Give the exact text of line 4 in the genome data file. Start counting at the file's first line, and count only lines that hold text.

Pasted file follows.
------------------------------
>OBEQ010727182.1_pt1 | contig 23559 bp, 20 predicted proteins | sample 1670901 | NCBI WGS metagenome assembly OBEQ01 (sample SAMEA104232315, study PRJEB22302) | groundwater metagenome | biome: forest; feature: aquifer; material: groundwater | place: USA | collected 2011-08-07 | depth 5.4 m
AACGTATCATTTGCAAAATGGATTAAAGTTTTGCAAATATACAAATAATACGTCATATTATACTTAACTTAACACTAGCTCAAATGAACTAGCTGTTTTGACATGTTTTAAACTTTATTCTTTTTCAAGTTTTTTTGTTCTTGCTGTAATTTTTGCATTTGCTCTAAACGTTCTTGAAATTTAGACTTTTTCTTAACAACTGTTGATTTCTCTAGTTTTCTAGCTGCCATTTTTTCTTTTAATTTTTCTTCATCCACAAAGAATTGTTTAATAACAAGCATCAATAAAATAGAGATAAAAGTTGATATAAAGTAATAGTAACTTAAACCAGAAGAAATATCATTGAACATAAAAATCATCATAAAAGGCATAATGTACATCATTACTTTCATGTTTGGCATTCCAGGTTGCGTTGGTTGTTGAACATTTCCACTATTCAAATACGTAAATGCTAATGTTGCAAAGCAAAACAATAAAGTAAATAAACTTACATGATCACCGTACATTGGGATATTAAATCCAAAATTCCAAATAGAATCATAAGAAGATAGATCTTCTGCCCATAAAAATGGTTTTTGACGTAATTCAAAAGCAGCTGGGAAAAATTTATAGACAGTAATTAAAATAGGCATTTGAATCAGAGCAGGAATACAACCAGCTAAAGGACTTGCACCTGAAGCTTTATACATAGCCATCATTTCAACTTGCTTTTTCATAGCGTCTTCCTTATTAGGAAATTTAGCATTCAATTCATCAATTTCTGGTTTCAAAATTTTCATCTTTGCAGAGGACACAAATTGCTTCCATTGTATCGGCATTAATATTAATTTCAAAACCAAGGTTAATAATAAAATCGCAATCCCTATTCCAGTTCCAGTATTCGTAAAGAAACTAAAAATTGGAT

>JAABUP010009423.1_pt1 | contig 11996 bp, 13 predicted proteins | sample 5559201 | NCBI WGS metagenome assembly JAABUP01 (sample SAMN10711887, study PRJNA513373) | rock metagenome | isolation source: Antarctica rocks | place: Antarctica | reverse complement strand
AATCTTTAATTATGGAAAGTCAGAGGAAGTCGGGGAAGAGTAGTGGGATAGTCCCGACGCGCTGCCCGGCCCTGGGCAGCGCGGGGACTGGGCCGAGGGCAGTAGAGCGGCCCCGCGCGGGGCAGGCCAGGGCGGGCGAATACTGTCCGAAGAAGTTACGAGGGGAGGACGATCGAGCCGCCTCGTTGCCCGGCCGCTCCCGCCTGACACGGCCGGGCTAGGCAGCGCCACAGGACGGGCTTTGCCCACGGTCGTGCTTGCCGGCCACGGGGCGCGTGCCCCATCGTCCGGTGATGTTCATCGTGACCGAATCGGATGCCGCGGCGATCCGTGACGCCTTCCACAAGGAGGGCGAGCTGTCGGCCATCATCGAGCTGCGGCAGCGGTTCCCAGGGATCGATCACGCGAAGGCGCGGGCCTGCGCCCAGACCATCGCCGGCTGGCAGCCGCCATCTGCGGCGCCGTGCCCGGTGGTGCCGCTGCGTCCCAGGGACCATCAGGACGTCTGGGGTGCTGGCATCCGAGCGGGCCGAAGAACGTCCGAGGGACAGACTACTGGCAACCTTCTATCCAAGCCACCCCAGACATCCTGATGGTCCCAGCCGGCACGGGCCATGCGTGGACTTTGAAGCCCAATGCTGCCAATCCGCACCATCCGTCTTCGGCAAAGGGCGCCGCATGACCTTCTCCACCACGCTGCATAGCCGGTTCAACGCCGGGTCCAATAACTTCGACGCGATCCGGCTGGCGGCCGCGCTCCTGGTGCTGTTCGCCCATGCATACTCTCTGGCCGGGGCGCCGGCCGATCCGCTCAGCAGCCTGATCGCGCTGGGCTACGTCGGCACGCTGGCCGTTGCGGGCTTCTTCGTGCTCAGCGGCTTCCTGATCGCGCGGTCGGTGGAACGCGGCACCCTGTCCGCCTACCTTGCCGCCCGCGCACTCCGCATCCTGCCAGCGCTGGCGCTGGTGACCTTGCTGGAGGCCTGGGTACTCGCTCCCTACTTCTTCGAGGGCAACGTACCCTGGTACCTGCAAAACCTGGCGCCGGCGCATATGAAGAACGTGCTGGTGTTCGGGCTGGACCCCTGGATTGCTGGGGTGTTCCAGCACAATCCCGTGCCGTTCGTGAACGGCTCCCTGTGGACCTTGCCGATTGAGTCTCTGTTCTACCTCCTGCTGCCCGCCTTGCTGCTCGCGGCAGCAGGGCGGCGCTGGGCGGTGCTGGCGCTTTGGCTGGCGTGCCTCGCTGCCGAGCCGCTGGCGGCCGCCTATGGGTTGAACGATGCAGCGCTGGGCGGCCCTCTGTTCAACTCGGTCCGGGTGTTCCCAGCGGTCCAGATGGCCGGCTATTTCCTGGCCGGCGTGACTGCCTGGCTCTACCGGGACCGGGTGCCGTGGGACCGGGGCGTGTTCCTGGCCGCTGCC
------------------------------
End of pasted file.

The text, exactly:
AATCTTTAATTATGGAAAGTCAGAGGAAGTCGGGGAAGAGTAGTGGGATAGTCCCGACGCGCTGCCCGGCCCTGGGCAGCGCGGGGACTGGGCCGAGGGCAGTAGAGCGGCCCCGCGCGGGGCAGGCCAGGGCGGGCGAATACTGTCCGAAGAAGTTACGAGGGGAGGACGATCGAGCCGCCTCGTTGCCCGGCCGCTCCCGCCTGACACGGCCGGGCTAGGCAGCGCCACAGGACGGGCTTTGCCCACGGTCGTGCTTGCCGGCCACGGGGCGCGTGCCCCATCGTCCGGTGATGTTCATCGTGACCGAATCGGATGCCGCGGCGATCCGTGACGCCTTCCACAAGGAGGGCGAGCTGTCGGCCATCATCGAGCTGCGGCAGCGGTTCCCAGGGATCGATCACGCGAAGGCGCGGGCCTGCGCCCAGACCATCGCCGGCTGGCAGCCGCCATCTGCGGCGCCGTGCCCGGTGGTGCCGCTGCGTCCCAGGGACCATCAGGACGTCTGGGGTGCTGGCATCCGAGCGGGCCGAAGAACGTCCGAGGGACAGACTACTGGCAACCTTCTATCCAAGCCACCCCAGACATCCTGATGGTCCCAGCCGGCACGGGCCATGCGTGGACTTTGAAGCCCAATGCTGCCAATCCGCACCATCCGTCTTCGGCAAAGGGCGCCGCATGACCTTCTCCACCACGCTGCATAGCCGGTTCAACGCCGGGTCCAATAACTTCGACGCGATCCGGCTGGCGGCCGCGCTCCTGGTGCTGTTCGCCCATGCATACTCTCTGGCCGGGGCGCCGGCCGATCCGCTCAGCAGCCTGATCGCGCTGGGCTACGTCGGCACGCTGGCCGTTGCGGGCTTCTTCGTGCTCAGCGGCTTCCTGATCGCGCGGTCGGTGGAACGCGGCACCCTGTCCGCCTACCTTGCCGCCCGCGCACTCCGCATCCTGCCAGCGCTGGCGCTGGTGACCTTGCTGGAGGCCTGGGTACTCGCTCCCTACTTCTTCGAGGGCAACGTACCCTGGTACCTGCAAAACCTGGCGCCGGCGCATATGAAGAACGTGCTGGTGTTCGGGCTGGACCCCTGGATTGCTGGGGTGTTCCAGCACAATCCCGTGCCGTTCGTGAACGGCTCCCTGTGGACCTTGCCGATTGAGTCTCTGTTCTACCTCCTGCTGCCCGCCTTGCTGCTCGCGGCAGCAGGGCGGCGCTGGGCGGTGCTGGCGCTTTGGCTGGCGTGCCTCGCTGCCGAGCCGCTGGCGGCCGCCTATGGGTTGAACGATGCAGCGCTGGGCGGCCCTCTGTTCAACTCGGTCCGGGTGTTCCCAGCGGTCCAGATGGCCGGCTATTTCCTGGCCGGCGTGACTGCCTGGCTCTACCGGGACCGGGTGCCGTGGGACCGGGGCGTGTTCCTGGCCGCTGCC